Suckers are not born a minute, but dreamers are. We all dream — of fame, fortune, and glory — and for teenage girls, all three are rolled into one tenacious fantasy: the dream of being a fashion model.
Enter the Model Search, an event run by various talent-hunting corporations who promise a shot at making these dreams come true for fees ranging from a few hundred to several thousand dollars.
One such Model Search was underway last month at a hotel in midtown NYC, where, over a few days, thousands arrived to impress representatives from over 100 international modeling and talent agencies. In the modeling showcase alone, over 500 people ages 13-25 strutted down an elevated runway constructed in the hotel's ballroom, alongside which rows of agents sat and watched.
I followed a modeling agency's scout — let's call her Allie — as she attended the search for three days. As it turns out, Allie and the hundreds of agents here are not too interested in what's on the runway. They actually find it all rather boring and tasteless.
DAY ONE: CATTLE CALL
Set to the steady beat of loud pop tunes, the lights dim to blue, an announcer blandly states, "Number 6651," and a young woman walks to the center of the runway, where she strikes a pose, probably intended to create the effect of a sexy silhouette like the opening credits of a Bond movie. Instead, the young woman does an awkward shuffle getting into a pose, thrusting arms back, dropping the chin, then waiting for the cue. Bright lights illuminate the stage and two giant screens display her photos (is that a Glamour Shots picture?) and she charges to the end of the runway for another shuffle-and-pose in front of a row of judges. Number 6651 then turns and walks off the end of the runway via a set of portable stairs. Her total time on the runway: 27 seconds. Her total cost to be here: $5,000.
Every so often, a piercing screech of cheering adolescent girls explodes from a corner of the room to show support for a friend onstage. "That's really irritating," says Allie, the scout, sitting next to me alongside the runway.
Onstage, the girls' bodies don't seem to be of their own possession, more like alien vessels performing forced personas ranging from the diva (all hips and bouncing shoulders) to the beauty queen (with the plastered smile and regal gait). I worry at several moments that someone might not make it to the end of the runway, especially the nervous wrecks, who have quivering shoulders and arms that resist movement entirely.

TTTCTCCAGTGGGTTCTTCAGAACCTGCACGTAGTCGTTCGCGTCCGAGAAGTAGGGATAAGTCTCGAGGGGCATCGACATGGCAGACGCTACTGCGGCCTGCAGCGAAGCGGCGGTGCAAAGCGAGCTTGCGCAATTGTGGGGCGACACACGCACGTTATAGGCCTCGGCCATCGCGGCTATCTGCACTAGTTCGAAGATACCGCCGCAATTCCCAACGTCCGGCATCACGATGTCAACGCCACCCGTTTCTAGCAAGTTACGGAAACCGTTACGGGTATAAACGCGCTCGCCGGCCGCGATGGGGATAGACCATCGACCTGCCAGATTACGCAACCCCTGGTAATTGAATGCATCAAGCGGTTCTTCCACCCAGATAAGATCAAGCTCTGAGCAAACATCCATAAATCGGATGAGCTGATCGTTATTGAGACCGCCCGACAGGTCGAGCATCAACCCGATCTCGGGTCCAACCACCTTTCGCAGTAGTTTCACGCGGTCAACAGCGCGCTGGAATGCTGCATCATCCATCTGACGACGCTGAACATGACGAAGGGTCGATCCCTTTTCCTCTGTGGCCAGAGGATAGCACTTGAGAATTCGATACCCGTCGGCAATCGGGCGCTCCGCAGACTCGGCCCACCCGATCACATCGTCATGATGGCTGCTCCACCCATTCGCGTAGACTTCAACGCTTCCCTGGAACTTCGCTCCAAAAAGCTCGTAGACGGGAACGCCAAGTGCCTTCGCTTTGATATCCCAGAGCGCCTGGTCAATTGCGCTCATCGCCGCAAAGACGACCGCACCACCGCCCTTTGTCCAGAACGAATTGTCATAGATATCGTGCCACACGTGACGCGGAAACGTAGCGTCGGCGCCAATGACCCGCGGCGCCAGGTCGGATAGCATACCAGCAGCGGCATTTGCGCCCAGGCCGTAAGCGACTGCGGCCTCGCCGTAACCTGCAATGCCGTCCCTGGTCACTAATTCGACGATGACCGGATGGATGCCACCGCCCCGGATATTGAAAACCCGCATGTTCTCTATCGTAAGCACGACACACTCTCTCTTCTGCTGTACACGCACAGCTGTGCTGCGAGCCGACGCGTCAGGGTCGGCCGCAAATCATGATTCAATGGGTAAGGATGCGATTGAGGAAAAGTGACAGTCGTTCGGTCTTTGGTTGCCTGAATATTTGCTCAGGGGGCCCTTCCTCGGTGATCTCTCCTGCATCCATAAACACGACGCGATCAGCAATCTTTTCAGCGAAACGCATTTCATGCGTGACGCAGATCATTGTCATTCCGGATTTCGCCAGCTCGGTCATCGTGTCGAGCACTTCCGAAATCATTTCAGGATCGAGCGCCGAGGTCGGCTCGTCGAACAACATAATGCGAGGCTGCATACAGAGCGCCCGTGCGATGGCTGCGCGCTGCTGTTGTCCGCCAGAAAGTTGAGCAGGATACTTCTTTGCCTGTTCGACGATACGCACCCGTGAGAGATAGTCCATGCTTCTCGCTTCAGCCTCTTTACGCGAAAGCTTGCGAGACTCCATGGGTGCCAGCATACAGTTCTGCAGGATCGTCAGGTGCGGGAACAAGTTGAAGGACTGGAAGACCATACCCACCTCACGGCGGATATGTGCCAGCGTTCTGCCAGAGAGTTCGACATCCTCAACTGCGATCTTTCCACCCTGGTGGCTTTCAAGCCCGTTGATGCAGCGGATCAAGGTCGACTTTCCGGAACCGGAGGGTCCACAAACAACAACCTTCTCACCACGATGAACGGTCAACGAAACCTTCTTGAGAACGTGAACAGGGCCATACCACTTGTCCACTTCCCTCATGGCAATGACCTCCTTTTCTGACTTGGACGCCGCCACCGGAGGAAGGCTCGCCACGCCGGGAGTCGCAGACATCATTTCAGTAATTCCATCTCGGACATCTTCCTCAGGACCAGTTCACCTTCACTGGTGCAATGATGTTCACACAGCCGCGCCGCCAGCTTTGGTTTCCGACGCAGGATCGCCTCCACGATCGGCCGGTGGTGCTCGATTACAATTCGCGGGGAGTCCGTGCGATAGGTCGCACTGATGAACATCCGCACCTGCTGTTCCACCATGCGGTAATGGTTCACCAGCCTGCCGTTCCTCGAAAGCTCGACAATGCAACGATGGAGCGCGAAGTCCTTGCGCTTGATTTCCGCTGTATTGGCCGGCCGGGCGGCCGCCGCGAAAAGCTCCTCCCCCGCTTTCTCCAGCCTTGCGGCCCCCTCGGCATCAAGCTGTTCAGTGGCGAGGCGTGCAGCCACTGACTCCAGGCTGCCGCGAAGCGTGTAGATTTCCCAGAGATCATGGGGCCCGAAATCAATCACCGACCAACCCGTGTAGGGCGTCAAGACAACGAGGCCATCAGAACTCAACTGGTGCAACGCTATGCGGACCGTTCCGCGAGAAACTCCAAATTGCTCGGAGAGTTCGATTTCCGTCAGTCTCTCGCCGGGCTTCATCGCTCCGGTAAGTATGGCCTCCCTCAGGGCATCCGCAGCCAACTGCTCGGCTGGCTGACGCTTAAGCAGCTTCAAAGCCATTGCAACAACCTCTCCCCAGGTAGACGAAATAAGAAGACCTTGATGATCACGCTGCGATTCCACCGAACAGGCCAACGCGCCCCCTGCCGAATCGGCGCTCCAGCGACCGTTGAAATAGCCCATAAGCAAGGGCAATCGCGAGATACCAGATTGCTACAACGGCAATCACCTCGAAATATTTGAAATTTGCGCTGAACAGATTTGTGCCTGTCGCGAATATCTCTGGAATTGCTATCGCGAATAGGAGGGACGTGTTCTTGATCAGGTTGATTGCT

"See what you've been missing?" Allie says leaning over.
Unlike the agents, who wear mostly black and little makeup, the runway is awash in color, with smoky eye shadows, glossy lips, puffy dresses, and consistently high heels. The skirts are short, the accessories are camp: feathers, hats, knee-highs, a tutu! One outfit consists of white high-heels, red-striped socks, pink hot pants, and a sweater of gold sequins. I'll give her credit for covering her crotch, having already seen an unfair share of butt cheeks exposed in micro-minis.
"You know what's really sad?" Allie leans over again. "These people are 14 and 15."
The saddest thing at a model search contest is not the sight of girls performing womanhood defined as display object. Nor is it their exceedingly slim chances to ever be the real deal. What's really sad is the state of the agents: they sit with arms folded, yawning regularly, checking their BlackBerrys. After a solid two hours, Allie has seen over 300 contestants. She's recorded just eight numbers for callbacks.
Given the slim pickings and what looks like a big parody of their industry, why do agents bother coming to a model search?
Because another kind of search is in full swing downstairs in the hotel bar, where agents from around the world convene to gossip, network, and commence the delicate work of negotiating the global trade in models, essentially making deals across regional and overseas markets.
At the bar, Allie grabs a table and a glass of white wine and gets to work, greeting agents from Tokyo, L.A., Paris, and Houston. She pulls out her iPad to showcase portfolios of her models that are available to travel abroad.
Meanwhile, agents ridicule the wannabe runway, from the "hooker heels" to the outfit choices. About their physiques, Allie adds gravely, "I've never seen so many out of shape bodies."